Swipe Right for Murder by Derek Milman
While on spring break during his senior year, Aiden is just looking for a hookup to kill time and soothe wounds from his past, but when he wakes up next to a dead lover, his life changes forever. A gay terrorist organization and the authorities seem to believe he’s an expert black hat hacker capable of controlling government drones. When they begin to threaten his already heart-broken family, Aiden decides to fight to get his life back and prove to himself and everyone else that he is more than damaged goods.
Swipe Right for Murder by Derek Milman is a fast-paced, action-packed thriller that you won’t be able to put down. There are guns, hitmen, electrocutions, bombs, arrows, car chases, and more. Woven throughout this hectic plot is a teenager trying to find himself and come to terms with his family’s distance and opinion on his sexual orientation (Aiden’s gay).
That said, there were some believability issues. At one point, the authorities decide to use Aiden to get to the terrorist organization. The way this was executed and how his parents seemed to just let Aiden run off into danger was not believable. Because of these issues, the novel felt more like the author’s fantasy than a book in some places. If you love action movies, this might not bother you as much.
Aiden’s decisions were also a bit unbelievable at times. Teenagers can be stubborn and rash, but they aren’t stupid. Aiden insists on not going to the police and dealing with his mistaken identity and the terrorists all by himself consistently, despite making everything worse. This made him rash and unlikeable at times. He also didn’t seem to have any goals for the future and his life beyond his spring break. Without a desire – other than survival and proof of innocence – Aiden didn’t feel real enough for me.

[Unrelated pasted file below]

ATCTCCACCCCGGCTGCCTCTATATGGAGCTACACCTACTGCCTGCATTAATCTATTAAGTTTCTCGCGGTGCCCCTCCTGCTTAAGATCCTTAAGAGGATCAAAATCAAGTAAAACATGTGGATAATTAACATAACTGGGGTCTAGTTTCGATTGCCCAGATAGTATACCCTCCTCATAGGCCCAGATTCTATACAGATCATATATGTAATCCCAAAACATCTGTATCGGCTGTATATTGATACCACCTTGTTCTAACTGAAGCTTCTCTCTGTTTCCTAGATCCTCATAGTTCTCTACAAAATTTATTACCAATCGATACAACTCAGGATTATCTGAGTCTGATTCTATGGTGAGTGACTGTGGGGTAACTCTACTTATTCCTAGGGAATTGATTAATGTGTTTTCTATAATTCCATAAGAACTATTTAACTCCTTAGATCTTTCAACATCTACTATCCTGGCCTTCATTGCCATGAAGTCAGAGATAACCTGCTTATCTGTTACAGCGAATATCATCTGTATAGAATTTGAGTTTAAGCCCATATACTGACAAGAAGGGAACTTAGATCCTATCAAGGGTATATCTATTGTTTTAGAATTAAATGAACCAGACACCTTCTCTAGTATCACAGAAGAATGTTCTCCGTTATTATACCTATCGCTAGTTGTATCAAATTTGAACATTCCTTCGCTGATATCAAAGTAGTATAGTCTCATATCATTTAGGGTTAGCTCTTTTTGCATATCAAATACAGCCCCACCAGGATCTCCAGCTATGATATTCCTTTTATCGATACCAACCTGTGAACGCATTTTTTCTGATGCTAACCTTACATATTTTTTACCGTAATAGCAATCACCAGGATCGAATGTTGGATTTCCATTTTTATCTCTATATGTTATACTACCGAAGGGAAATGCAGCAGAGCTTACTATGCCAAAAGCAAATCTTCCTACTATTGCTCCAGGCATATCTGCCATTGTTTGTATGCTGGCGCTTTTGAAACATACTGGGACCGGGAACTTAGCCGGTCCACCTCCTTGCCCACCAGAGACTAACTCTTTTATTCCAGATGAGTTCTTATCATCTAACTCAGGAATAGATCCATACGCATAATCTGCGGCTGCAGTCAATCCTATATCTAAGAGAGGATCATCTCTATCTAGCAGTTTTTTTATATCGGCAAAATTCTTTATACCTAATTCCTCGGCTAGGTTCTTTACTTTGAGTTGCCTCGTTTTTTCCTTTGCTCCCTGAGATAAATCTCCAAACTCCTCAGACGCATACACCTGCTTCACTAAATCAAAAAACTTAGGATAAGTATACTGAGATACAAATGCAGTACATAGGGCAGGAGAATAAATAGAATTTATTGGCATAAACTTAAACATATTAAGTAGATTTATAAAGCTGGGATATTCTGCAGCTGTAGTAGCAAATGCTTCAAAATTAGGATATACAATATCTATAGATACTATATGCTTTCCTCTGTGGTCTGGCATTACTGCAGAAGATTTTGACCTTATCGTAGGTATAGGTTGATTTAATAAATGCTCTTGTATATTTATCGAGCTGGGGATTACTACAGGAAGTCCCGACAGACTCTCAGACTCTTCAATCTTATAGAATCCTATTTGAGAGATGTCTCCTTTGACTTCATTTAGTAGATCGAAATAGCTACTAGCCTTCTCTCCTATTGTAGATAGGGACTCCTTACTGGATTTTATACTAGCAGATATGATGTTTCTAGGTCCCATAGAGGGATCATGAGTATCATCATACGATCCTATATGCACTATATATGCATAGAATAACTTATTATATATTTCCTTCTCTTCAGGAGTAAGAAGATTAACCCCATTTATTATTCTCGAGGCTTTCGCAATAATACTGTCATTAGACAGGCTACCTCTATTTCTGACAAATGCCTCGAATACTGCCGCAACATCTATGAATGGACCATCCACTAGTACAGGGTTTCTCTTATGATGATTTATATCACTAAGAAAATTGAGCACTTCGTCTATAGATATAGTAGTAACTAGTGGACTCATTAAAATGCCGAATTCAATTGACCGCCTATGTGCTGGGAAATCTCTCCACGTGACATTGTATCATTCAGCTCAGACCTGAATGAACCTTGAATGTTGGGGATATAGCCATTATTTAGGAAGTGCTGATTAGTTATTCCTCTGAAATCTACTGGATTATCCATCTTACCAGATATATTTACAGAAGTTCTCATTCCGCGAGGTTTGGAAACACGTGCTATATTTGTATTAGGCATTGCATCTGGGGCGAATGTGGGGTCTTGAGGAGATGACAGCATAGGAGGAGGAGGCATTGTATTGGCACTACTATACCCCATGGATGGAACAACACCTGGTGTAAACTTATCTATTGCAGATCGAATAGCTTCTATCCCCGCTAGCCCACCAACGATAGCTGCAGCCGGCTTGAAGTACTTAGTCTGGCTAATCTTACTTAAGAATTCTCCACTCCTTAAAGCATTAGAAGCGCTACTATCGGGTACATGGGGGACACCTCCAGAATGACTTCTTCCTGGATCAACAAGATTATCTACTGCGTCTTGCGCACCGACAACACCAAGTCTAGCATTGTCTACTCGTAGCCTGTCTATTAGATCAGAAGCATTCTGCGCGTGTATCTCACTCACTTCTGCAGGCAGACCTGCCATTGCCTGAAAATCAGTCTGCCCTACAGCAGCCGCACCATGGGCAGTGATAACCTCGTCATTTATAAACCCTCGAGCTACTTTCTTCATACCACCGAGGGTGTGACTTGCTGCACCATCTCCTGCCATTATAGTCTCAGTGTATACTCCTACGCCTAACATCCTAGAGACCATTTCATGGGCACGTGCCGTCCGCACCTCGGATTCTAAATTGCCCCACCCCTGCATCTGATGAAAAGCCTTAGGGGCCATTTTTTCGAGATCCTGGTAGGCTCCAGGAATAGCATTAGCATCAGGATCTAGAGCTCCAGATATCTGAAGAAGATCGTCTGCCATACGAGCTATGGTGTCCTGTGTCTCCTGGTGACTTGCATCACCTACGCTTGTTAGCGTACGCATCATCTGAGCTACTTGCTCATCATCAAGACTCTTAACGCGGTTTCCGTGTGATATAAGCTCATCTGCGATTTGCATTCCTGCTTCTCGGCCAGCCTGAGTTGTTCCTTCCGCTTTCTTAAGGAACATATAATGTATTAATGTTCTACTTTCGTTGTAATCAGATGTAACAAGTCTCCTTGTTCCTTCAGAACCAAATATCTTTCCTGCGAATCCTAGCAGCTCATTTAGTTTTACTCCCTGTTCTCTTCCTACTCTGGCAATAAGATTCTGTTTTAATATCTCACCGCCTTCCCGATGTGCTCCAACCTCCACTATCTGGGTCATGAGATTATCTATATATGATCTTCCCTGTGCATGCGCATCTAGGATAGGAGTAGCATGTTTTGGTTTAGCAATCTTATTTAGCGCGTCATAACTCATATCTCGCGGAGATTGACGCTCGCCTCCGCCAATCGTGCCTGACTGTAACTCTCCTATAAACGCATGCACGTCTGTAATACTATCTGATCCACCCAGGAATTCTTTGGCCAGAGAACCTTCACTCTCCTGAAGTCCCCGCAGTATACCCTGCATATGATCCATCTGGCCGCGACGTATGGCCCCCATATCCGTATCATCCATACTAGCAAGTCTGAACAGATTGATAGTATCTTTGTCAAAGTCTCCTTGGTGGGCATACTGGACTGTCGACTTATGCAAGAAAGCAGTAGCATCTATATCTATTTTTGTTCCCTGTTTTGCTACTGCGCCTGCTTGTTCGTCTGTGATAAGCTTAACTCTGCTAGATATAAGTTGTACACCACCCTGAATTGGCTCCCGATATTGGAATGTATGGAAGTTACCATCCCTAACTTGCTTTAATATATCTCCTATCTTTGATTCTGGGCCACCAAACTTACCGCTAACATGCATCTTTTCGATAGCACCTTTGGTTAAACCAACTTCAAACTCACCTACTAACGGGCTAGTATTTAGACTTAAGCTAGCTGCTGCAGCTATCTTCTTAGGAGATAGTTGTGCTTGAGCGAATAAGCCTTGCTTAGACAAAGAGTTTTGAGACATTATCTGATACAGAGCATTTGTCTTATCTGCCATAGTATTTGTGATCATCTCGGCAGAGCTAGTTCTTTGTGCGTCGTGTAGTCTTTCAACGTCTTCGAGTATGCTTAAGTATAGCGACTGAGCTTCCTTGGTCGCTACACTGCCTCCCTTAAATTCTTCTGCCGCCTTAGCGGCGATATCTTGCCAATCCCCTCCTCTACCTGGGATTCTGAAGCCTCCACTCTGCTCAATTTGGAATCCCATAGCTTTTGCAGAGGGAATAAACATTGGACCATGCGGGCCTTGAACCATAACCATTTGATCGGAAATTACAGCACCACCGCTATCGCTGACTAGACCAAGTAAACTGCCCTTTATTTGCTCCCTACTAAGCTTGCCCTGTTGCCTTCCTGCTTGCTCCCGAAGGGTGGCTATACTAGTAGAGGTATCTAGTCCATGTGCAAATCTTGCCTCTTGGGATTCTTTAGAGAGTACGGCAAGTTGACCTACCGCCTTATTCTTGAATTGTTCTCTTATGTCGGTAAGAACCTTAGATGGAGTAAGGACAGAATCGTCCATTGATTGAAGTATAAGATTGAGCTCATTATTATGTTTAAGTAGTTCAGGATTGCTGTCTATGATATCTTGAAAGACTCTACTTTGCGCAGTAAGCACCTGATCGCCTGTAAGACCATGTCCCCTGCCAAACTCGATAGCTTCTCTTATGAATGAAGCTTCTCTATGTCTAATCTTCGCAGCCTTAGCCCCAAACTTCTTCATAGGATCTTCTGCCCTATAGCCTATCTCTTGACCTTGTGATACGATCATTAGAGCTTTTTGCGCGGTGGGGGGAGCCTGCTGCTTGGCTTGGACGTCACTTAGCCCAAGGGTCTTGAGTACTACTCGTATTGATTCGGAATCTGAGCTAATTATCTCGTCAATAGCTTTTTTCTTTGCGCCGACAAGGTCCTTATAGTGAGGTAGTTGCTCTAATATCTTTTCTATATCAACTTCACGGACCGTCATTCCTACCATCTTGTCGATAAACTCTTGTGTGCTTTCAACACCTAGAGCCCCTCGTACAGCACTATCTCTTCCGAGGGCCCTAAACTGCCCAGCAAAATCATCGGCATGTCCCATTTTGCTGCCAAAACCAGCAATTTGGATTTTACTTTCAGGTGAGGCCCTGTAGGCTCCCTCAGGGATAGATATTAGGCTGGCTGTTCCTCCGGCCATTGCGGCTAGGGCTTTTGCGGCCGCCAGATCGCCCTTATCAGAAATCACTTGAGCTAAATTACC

However, his relationship with his family and introduction into his sexuality were completely genuine. Aiden’s family experienced a major tragedy, causing his parents to become distant and Aiden to feel a bit abandoned. This was very real. Aiden’s first love and the scars it left behind were also well-executed and honest. You get to see Aiden’s thoughts and feelings about his past throughout the novel because Swipe Right for Murder is written in first person present tense.
Even though there are some brief sex scenes, they are not overly graphic or violent. These are not tacked on either. They are important for the plot and reveal pieces of who Aiden is. There is some violence and death, but they are not graphic either.
One aspect of the story I loved was the terrorist organization. They were well-organized, cult-ish, and realistic. Their motivations for doing what they did and how they aligned with some of Aiden’s beliefs and experiences were thought-provoking.
Overall, I was hooked by the title of this book: Swipe Right for Murder instantly caught my attention. It delivered on its action-adventure, murder mystery promise, but I just couldn’t get past some of the believability issues or as into the characters as I wanted to. If you love murder mysteries and action, you might find Milman’s novel worth reading.